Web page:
Church History Books Online

Login / Free Registration

We apologize for the need for an account, but it serves to protect the integrity of the works and prevent their being used without permission.

Log In
Join our Newsletters
  • Our monthly newsletter includes updates on the newest additions to our free book listings and notice of upcoming publications. Subscribing to this newsletter gives you free access to our online books.

    -OR-

  • Our weekly newsletter showcases the latest in our auctions of rare Christian books, autographs and theologically related ephemera. Includes our Dust and Ashes monthly newsletter also and of course gives access to our online books.

Free Books » Bonar, Horatius » Light & Truth: Acts and the Larger Epistles

Chapter 27 - Acts 11:15 - The Baptism of the Holy Ghost Light & Truth: Acts and the Larger Epistles by Bonar, Horatius

Index

This is one of the many repetitions of the Pentecostal scene which occurred in early days. Most unscriptural is the statement of some that the giving of the Spirit at Pentecost was a thing done once for all, not to be repeated, and that we are not to pray for or expect such things again. The whole of the "Acts of the Apostles" is a direct refutation of this piece of human fancy. Wherever the apostles went there was a repetition of Pentecost, whether at Jerusalem, or Samaria, or Antioch, or Corinth. Every conversion is a repetition of Pentecost; it is doing the same thing for an individual soul as was done for three thousand then, by a similar process, and by the same power—the power of the Holy Ghost.

The Holy Ghost is the heritage of the church. The Old Testament saints possessed Him; and still more the New. This is our heritage, the heritage of every believing man. "We receive the promise of the Spirit through faith" (Galatians 3:14). He is the heritage of the last days as well as of the first. The possession of the Holy Ghost, the quickener, the teacher, the purifier, the energizer, the comforter; this is our privilege. He is the "seal," the "earnest" of the inheritance. His personal presence and indwelling (not vaguely, "in the church," as Romanists and many Protestants speak) in the soul is that which the Father has promised. It is this that makes the true, and earnest, and holy man; it is the lack of this that makes time half-hearted disciple, the formalist, the whited sepulchre. Nothing less than this can satisfy us.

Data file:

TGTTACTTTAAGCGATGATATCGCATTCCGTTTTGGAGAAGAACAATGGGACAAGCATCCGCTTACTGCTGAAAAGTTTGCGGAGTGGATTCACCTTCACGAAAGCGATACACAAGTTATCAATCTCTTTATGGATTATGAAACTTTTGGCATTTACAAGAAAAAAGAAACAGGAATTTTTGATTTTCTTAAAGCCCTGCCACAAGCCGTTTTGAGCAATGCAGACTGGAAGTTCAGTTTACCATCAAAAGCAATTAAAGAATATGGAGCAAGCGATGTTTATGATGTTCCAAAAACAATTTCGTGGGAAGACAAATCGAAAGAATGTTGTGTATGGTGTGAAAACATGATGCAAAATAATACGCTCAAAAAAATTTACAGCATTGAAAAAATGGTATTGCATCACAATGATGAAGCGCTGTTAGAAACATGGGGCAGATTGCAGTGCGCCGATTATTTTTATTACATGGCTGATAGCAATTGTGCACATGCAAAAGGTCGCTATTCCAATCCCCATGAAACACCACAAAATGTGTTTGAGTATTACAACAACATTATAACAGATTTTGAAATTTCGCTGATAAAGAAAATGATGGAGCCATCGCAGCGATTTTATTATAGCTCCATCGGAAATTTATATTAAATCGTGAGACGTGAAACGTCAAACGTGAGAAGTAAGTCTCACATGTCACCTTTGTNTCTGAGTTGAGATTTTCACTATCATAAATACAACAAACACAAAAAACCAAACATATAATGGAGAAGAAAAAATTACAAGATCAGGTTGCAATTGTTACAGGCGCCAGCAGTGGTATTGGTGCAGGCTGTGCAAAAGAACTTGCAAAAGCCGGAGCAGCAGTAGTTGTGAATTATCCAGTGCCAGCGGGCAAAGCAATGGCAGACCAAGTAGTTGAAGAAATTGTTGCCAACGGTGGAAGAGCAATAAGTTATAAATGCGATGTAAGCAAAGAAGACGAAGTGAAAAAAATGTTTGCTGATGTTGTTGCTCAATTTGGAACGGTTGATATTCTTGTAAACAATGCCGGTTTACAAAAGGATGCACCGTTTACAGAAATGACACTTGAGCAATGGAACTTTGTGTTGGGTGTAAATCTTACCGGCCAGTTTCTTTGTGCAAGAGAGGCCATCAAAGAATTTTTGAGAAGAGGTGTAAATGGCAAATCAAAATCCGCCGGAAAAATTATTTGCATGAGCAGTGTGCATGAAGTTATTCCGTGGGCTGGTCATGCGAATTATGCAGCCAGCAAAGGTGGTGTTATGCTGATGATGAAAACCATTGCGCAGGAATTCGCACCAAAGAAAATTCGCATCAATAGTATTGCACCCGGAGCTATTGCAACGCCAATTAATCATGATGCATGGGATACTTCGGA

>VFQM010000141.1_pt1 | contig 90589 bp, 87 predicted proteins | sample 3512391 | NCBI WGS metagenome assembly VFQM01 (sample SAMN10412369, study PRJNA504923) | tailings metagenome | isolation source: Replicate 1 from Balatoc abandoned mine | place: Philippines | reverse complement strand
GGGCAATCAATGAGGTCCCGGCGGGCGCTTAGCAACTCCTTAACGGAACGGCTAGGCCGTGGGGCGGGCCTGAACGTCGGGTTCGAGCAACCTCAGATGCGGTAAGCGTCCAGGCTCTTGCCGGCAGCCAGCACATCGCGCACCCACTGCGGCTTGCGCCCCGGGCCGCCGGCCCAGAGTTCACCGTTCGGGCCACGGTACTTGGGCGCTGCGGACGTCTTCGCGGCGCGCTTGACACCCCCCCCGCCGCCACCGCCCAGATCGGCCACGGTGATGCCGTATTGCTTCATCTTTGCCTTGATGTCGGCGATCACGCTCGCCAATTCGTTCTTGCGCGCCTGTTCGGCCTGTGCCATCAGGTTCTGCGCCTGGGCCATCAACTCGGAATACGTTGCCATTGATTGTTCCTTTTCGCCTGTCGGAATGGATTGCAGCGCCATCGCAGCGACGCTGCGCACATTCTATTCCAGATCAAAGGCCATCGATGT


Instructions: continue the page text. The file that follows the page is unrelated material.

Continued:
Let us note the different expressions used concerning Him and His work in the history of the early church:—"Baptized with the Holy Ghost" (Acts 1:5); "after that the Holy Ghost has come upon you" (1:8); "they were filled with the Holy Ghost" (2:4); "I will pour out of my Spirit"(2:17, 18); "He hath shed forth (poured out) this which ye now see and hear" (2:33); "ye shall receive the gift of the Holy Ghost" (2:38) ; "they were all filled with the Holy Ghost" (4:31); "they received the Holy Ghost" (8:17); "God anointed Jesus of Nazareth with the Holy Ghost" (10:38); "the Holy Ghost fell on all them who heard the word" (10:44); "on the Gentiles was poured out the gift of the Holy Ghost" (10:45); "who have received the Holy Ghost" (10:47); "the Holy Ghost fell on them" (11:15); "John baptized with water, but ye shall be baptized with the Holy Ghost" (11:16); "the disciples were filled with joy and with the Holy Ghost" (13:52); "when Paul laid his hands on them, the Holy Ghost came on them" (19:6).